An Economic History of Russia - Vol. 1

By James Mavor | Go to book overview

GENERAL INTRODUCTION

WHILE the development of the Russian State may not be, as the Slavophils seem to imply, absolutely unique, the immensity of the area of the Empire, the complete contiguity of its territories, the comparative recency of some of its conquests and annexations, the ethnical diversity of its people, the prolicity of its nuclear race, the "particularism" of many of its constituent nations, and the variety of its physical geography and of its natural resources, produce a total of characteristics to which there is no exact contemporary parallel. The nuclear group whose descendants, mingled as the original stock has been with the blood of other races, eventually acquired political control over the whole imperial dominion, was the group of Eastern Slavs. This group makes its first appearance in history, not in Asia; but in Europe--on the northern slopes of the Carpathians. From thence they made their incursions into the Roman Empire, and later made numerous migrations by means of which they overran the Great Russian Plain. When the Eastern Slavs lived in the forests and swamps of the upper waters of the Vistula and the Dnieper, their mode of existence, and probably also their polity, can hardly have differed materially from those of the tribes of other races which at the same or earlier epochs occupied the forests and swamps of the Central European Plain. The characteristic features of both regions appear to have been the growth of trading towns on the river systems, the political and military control of the river routes and of the surrounding regions by these trading towns, the rise of petty principalities, the union of these into groups, and in Europe and Russia at somewhat different periods, their imperial organization. In Europe the fabric of wide extended empire was erected only to be destroyed; in Russia it was effectively constructed and it is still remaining. In the latter case this result was rendered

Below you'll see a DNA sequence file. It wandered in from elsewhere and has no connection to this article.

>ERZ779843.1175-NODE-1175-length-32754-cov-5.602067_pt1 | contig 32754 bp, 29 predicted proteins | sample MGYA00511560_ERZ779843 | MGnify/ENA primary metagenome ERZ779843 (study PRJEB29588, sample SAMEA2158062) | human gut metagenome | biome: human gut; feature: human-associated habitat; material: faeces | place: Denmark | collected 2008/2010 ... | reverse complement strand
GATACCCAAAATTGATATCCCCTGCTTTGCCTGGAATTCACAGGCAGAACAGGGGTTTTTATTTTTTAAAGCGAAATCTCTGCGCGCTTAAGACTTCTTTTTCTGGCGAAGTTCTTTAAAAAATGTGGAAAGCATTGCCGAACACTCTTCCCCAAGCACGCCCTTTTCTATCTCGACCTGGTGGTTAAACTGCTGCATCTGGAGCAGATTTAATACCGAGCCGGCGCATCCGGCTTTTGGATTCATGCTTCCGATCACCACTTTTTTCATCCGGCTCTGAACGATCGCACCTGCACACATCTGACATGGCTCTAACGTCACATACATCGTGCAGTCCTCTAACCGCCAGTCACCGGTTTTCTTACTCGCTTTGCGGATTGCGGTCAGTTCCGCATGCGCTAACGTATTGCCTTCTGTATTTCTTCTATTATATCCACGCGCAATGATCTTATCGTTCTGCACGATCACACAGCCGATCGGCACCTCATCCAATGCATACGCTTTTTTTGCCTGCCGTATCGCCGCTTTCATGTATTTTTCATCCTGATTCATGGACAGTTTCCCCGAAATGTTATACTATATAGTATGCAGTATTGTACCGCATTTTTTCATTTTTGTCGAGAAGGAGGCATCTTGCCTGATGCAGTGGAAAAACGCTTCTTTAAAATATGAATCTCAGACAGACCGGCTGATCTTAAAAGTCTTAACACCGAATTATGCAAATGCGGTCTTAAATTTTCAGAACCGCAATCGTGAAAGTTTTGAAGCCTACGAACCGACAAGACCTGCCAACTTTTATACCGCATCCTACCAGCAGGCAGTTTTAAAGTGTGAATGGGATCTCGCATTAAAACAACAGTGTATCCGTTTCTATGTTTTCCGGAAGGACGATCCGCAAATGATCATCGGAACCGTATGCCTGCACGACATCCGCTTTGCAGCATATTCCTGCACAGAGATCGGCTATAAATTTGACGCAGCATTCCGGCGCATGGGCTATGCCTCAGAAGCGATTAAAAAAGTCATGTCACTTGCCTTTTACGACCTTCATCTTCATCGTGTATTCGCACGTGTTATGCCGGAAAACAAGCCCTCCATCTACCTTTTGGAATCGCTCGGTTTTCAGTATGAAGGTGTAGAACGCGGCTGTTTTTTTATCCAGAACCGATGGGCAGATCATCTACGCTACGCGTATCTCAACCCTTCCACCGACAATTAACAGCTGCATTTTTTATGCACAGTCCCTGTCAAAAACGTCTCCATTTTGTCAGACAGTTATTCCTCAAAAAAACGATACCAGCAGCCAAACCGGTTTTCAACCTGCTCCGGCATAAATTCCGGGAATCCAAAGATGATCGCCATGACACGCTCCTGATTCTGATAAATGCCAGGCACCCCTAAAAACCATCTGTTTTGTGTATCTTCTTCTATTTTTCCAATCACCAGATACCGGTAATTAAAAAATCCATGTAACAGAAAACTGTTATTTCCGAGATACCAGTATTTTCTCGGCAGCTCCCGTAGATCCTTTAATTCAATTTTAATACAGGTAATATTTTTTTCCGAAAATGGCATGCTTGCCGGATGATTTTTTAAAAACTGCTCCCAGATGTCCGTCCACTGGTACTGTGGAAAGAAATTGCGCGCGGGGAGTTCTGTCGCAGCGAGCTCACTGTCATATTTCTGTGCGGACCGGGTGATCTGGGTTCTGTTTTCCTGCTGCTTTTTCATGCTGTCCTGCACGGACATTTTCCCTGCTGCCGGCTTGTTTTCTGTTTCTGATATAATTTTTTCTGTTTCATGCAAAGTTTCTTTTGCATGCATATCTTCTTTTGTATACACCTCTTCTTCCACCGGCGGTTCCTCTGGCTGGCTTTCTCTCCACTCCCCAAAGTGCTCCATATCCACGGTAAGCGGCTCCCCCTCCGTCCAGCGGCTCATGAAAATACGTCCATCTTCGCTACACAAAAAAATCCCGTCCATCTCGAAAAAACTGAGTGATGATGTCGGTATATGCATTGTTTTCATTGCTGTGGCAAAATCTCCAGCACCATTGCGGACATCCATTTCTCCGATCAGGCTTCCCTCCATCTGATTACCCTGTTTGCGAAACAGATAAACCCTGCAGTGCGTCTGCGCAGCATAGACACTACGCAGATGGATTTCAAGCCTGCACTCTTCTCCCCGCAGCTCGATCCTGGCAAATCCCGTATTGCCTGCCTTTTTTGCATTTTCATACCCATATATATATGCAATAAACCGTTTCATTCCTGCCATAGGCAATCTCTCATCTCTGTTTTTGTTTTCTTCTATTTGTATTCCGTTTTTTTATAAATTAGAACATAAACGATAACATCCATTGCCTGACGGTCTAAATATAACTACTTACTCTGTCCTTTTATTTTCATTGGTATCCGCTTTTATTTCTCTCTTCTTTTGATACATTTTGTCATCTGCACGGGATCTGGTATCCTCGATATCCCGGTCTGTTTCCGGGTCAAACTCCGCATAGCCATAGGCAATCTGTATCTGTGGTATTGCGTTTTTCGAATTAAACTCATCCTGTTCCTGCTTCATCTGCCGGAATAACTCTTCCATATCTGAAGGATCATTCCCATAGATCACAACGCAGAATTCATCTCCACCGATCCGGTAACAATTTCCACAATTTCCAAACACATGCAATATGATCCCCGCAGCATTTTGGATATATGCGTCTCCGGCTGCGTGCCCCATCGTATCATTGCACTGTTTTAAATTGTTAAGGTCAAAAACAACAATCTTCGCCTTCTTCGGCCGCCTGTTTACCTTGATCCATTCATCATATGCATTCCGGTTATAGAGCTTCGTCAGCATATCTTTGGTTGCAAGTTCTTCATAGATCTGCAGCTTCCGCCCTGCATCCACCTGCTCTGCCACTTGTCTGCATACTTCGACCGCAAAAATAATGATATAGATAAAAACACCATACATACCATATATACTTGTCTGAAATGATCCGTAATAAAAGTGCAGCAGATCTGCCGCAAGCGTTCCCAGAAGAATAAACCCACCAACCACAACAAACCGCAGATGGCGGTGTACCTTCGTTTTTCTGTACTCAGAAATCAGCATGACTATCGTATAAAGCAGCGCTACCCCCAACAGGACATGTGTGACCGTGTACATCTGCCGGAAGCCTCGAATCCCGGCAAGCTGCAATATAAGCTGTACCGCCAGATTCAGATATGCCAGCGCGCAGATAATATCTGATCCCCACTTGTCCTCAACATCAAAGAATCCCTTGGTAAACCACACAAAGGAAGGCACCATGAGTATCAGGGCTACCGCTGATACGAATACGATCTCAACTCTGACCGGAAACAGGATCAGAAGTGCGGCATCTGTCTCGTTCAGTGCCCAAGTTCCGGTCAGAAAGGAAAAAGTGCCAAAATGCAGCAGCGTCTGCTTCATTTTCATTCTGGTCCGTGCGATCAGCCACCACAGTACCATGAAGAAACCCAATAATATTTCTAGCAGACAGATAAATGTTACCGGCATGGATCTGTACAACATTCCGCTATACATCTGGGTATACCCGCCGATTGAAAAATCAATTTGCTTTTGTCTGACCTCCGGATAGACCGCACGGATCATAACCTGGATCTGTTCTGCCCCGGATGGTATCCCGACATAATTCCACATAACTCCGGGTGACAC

-vii-

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